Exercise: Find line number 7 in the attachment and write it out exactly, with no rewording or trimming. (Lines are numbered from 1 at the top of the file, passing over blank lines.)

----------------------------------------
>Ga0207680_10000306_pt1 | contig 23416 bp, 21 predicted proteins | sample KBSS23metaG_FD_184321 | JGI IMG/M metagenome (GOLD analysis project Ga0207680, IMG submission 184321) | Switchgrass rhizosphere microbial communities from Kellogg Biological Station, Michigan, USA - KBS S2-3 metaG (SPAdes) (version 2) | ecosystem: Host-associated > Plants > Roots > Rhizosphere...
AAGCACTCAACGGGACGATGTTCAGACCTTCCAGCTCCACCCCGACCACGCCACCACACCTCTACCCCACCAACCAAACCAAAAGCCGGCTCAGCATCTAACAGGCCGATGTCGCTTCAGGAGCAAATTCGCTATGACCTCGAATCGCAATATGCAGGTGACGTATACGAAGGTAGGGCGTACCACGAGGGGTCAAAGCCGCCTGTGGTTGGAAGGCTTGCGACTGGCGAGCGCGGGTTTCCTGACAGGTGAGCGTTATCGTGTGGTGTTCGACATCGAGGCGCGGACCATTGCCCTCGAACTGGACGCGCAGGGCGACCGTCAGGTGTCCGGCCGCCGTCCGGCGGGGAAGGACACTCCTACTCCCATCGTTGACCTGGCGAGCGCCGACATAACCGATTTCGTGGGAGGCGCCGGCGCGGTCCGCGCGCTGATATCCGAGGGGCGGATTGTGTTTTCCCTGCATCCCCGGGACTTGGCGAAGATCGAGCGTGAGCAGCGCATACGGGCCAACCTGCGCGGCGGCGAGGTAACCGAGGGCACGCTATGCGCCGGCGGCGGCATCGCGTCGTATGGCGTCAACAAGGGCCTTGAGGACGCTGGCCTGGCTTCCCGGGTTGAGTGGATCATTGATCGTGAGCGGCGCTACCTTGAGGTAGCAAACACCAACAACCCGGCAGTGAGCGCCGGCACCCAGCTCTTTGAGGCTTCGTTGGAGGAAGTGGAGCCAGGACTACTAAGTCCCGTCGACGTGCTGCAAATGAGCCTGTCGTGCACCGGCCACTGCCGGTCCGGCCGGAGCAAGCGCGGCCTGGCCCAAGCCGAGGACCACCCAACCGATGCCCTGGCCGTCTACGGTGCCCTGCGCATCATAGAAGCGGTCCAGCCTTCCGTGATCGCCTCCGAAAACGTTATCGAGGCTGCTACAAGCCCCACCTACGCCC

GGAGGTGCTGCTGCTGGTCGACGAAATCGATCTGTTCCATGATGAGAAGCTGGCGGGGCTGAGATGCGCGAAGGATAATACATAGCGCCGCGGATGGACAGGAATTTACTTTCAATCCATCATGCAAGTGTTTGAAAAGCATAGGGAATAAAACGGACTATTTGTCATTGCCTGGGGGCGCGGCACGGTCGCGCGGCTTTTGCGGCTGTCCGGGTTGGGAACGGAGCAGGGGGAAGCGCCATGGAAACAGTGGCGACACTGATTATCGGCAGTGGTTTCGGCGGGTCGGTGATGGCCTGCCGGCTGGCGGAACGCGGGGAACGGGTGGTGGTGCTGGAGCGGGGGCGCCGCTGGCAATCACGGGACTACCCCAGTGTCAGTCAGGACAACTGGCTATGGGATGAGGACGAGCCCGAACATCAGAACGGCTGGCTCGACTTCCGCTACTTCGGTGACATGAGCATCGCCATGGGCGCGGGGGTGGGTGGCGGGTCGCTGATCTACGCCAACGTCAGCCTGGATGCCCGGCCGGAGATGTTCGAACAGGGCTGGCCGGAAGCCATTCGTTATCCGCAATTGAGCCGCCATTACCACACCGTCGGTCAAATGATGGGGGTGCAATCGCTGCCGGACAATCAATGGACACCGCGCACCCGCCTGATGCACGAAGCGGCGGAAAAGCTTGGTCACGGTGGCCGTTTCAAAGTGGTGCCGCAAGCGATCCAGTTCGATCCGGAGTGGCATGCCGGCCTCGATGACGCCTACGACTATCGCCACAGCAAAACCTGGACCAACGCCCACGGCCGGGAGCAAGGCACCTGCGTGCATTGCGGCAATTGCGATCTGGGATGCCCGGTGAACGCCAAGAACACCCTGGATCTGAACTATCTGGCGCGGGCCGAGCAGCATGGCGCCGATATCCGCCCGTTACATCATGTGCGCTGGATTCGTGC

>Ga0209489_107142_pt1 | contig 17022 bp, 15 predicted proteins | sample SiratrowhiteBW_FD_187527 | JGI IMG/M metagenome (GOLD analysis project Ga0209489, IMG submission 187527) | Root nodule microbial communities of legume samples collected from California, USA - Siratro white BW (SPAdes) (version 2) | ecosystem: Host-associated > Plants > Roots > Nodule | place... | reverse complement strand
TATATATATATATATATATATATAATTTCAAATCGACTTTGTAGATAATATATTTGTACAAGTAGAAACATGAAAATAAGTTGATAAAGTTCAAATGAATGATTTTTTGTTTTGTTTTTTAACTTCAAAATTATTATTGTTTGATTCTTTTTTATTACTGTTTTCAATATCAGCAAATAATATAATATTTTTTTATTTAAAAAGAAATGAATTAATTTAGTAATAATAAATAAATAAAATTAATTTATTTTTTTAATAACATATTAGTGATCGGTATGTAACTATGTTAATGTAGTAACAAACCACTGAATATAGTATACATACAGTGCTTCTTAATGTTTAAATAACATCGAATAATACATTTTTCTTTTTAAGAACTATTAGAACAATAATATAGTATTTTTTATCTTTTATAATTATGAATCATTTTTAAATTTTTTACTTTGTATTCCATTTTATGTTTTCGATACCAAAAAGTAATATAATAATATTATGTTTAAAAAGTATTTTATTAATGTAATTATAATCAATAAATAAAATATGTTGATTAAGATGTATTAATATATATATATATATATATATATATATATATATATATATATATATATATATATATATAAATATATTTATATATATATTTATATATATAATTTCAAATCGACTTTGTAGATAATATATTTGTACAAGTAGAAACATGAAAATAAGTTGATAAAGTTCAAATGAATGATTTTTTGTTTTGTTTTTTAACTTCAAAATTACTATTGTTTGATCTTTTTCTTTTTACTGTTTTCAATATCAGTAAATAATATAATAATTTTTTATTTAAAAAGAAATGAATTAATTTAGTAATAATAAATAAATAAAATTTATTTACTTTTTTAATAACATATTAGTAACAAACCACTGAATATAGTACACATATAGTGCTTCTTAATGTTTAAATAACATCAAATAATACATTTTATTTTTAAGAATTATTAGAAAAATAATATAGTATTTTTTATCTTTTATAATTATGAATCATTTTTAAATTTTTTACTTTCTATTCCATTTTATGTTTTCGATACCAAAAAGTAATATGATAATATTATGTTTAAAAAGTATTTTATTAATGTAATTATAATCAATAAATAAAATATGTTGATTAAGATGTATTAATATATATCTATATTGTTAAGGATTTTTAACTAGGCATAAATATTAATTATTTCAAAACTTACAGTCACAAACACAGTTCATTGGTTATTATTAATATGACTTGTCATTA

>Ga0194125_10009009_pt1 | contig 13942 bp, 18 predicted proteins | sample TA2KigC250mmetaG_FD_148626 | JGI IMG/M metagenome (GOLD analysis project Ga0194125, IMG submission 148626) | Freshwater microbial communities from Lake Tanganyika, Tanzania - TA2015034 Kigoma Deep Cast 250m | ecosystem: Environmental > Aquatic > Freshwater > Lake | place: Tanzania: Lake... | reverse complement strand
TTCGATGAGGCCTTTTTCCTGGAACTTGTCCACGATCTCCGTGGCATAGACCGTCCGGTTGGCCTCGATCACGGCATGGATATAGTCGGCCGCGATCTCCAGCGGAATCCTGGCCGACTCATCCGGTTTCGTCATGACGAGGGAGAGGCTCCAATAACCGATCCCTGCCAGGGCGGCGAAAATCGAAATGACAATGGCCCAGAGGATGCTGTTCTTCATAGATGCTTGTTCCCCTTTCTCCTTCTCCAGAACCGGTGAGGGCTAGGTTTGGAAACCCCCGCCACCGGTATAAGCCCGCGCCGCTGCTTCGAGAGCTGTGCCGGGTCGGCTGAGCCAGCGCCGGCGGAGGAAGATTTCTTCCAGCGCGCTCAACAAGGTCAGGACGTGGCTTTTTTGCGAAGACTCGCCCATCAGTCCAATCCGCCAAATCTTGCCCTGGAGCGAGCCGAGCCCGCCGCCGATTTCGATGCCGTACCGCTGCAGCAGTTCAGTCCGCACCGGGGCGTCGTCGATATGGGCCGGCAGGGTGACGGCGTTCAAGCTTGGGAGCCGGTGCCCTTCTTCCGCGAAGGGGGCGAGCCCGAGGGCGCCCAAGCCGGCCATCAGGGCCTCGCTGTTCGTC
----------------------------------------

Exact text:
TTCGATGAGGCCTTTTTCCTGGAACTTGTCCACGATCTCCGTGGCATAGACCGTCCGGTTGGCCTCGATCACGGCATGGATATAGTCGGCCGCGATCTCCAGCGGAATCCTGGCCGACTCATCCGGTTTCGTCATGACGAGGGAGAGGCTCCAATAACCGATCCCTGCCAGGGCGGCGAAAATCGAAATGACAATGGCCCAGAGGATGCTGTTCTTCATAGATGCTTGTTCCCCTTTCTCCTTCTCCAGAACCGGTGAGGGCTAGGTTTGGAAACCCCCGCCACCGGTATAAGCCCGCGCCGCTGCTTCGAGAGCTGTGCCGGGTCGGCTGAGCCAGCGCCGGCGGAGGAAGATTTCTTCCAGCGCGCTCAACAAGGTCAGGACGTGGCTTTTTTGCGAAGACTCGCCCATCAGTCCAATCCGCCAAATCTTGCCCTGGAGCGAGCCGAGCCCGCCGCCGATTTCGATGCCGTACCGCTGCAGCAGTTCAGTCCGCACCGGGGCGTCGTCGATATGGGCCGGCAGGGTGACGGCGTTCAAGCTTGGGAGCCGGTGCCCTTCTTCCGCGAAGGGGGCGAGCCCGAGGGCGCCCAAGCCGGCCATCAGGGCCTCGCTGTTCGTC